What to do with short balls?

Discussion in 'Tennis Tips/Instruction' started by FedExpress117, Jan 6, 2010.

  1. FedExpress117

    FedExpress117 Rookie

    Oct 9, 2009
    I usually make the mistake of "hitting it hard" when I get a really short ball, but of course I feel that these short balls are my best chances to finish the point so I have to do something. I use a right handed Western grip so my topspin forces a high short ball eventually, but this is where I lose most of my points. Do I want to be thinking purely angle, no matter how slow the ball is? When I do this angle, obviously I'll have to use more topspin (or just not hit the ball as hard) to keep the ball in play, but this still has to be a "calm, smooth" shot for me right? Of course even if I hit a good angle shot I still feel like I have to put some pace on it so the opponent never even touches the ball. Is this where I think use more topspin to keep a powerful angle shot in play?
  2. Steady Eddy

    Steady Eddy Hall of Fame

    Jul 19, 2007
    I agree that it's a puzzle to know what to do with these. When I started in tennis, I was content to simply try to out steady my opponent, but the problem was the short balls. Often, they would force me to be at the net, and then I'd get passed or lobbed. I'd heard that the goal was to keep the ball deep, but really I found it was the short ones that gave me trouble. I asked my pro, and he told me, "Oh yeah, the short ball. Those give everyone trouble." That didn't help.:???:

    After giving it alot of thought I've found that I can't just return the short ball the way I can the deep ball. Since I'm going to be at the net, I can't play it safe like I normally like to. You've got to hit a crisp shot into one of the corners. If you can execute this you'll either get an easy volley or maybe an outright winner. But if you just push it back into the middle of the court, you'll be a sitting duck if your opponent is any good at all. I hit mine flat or with backspin, but if you'd prefer topspin, that's ok.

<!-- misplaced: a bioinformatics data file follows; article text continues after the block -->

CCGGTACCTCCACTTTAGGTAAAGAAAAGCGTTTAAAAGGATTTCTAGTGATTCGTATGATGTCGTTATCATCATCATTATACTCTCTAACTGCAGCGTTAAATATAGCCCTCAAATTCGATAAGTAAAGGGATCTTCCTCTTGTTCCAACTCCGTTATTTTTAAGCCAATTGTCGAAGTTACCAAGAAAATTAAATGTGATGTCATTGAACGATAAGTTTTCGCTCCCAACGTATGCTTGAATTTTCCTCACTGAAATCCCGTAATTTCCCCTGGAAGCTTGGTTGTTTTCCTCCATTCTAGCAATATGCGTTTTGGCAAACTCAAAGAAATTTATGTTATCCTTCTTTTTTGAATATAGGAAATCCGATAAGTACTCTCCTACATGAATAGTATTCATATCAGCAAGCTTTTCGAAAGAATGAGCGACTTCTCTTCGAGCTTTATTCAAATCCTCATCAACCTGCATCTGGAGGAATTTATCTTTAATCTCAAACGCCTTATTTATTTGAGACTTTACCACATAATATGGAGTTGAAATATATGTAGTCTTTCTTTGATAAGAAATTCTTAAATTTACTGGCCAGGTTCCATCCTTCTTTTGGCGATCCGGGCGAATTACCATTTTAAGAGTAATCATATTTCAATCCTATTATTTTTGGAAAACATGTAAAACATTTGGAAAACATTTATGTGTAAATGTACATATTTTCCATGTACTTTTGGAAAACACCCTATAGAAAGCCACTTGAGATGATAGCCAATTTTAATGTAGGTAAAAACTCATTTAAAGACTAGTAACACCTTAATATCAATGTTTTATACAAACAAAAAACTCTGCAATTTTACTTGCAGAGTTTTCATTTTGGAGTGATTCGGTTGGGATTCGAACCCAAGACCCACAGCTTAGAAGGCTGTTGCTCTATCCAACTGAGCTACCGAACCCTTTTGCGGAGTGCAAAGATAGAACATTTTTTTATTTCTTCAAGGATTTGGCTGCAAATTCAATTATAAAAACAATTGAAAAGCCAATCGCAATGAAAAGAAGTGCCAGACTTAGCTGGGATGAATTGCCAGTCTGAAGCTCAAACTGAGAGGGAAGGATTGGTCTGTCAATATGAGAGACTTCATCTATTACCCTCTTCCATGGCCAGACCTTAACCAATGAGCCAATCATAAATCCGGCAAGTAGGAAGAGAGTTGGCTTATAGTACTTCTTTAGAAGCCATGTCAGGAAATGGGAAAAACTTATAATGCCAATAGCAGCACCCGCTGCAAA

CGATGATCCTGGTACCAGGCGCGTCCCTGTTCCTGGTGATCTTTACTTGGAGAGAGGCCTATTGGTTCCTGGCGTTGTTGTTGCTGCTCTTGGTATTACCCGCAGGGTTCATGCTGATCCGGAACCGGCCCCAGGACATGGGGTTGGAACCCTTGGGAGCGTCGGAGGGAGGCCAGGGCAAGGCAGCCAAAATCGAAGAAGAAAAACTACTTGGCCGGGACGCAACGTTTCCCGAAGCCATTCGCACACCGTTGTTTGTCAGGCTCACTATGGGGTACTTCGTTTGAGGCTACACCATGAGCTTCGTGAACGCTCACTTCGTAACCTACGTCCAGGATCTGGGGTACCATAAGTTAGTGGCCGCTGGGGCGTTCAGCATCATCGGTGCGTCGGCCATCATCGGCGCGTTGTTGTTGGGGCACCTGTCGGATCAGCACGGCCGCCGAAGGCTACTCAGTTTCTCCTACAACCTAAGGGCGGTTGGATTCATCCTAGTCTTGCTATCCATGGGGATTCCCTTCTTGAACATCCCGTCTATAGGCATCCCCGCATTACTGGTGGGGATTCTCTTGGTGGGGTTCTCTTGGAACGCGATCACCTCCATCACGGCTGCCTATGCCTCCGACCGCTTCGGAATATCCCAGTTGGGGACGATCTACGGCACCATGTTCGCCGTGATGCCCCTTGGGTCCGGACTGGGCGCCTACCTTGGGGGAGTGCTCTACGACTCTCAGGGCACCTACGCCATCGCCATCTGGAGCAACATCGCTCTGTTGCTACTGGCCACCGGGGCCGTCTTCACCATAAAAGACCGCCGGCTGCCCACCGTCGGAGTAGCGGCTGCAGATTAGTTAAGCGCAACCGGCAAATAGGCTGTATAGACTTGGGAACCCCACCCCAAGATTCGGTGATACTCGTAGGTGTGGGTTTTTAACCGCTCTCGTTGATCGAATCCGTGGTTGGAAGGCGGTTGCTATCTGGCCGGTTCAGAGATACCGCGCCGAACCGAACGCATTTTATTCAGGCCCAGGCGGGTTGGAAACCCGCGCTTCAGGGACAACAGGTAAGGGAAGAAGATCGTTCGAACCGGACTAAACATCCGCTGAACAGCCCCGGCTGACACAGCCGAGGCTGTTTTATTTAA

3. fruitytennis1

    fruitytennis1 Professional

    Jul 23, 2009
    I wish i knew
    My new friend the drop shot
  4. Blake0

    Blake0 Hall of Fame

    Feb 17, 2009
    Anticipate the ball earlier. Try to get to the ball when it bounces, so you are set up when it reaches it's height. If you are set up and ready to swing when the ball is clearly a foot atleast over the net, go ahead and try for a winner. But if it drops to net level or lower, it's better to go for placement into a corner or pull them out wide. Also a slice is a good shot to use too.
  5. 5263

    5263 G.O.A.T.

    Mar 31, 2008
    There are a lot of different kinds of short balls and some lend themselves more to one attack or another. It they are high and soft enough to be a sitter, it is good to smack them smartly to the open court, but still maintain a position at net to handle any reply they may muster.

    Lower soft short balls may be easier to slice deep or angle off short OR drop shot; But again be ready to finish at net.
  6. Bagumbawalla

    Bagumbawalla Hall of Fame

    Jun 24, 2006
    What you do with, or can do with a short ball depends on a variety of things-- how short, how much pace, how low (or high), the type of spin-- and, most importantly, your ability to do what you want with the ball once you get to it.

    If it is short- say just past the service line and in your strike zone or even a bit lower, and if you have a good topspin stroke, you should be able to hit a winner or, at least, put some pressure on the opponent by hitting wide or, possibly, deep to one of the corners.

    If it is really short, and low, possibly with some awkward spin, then, you just want to place the ball as best you can and try to cut off the possible angles of a return.

    By definition you should never try to do "too much"-- and definately play the ball smoothly and cleanly without any awkward forcing or unnatural motions that you may be inventing on the spur of the moment.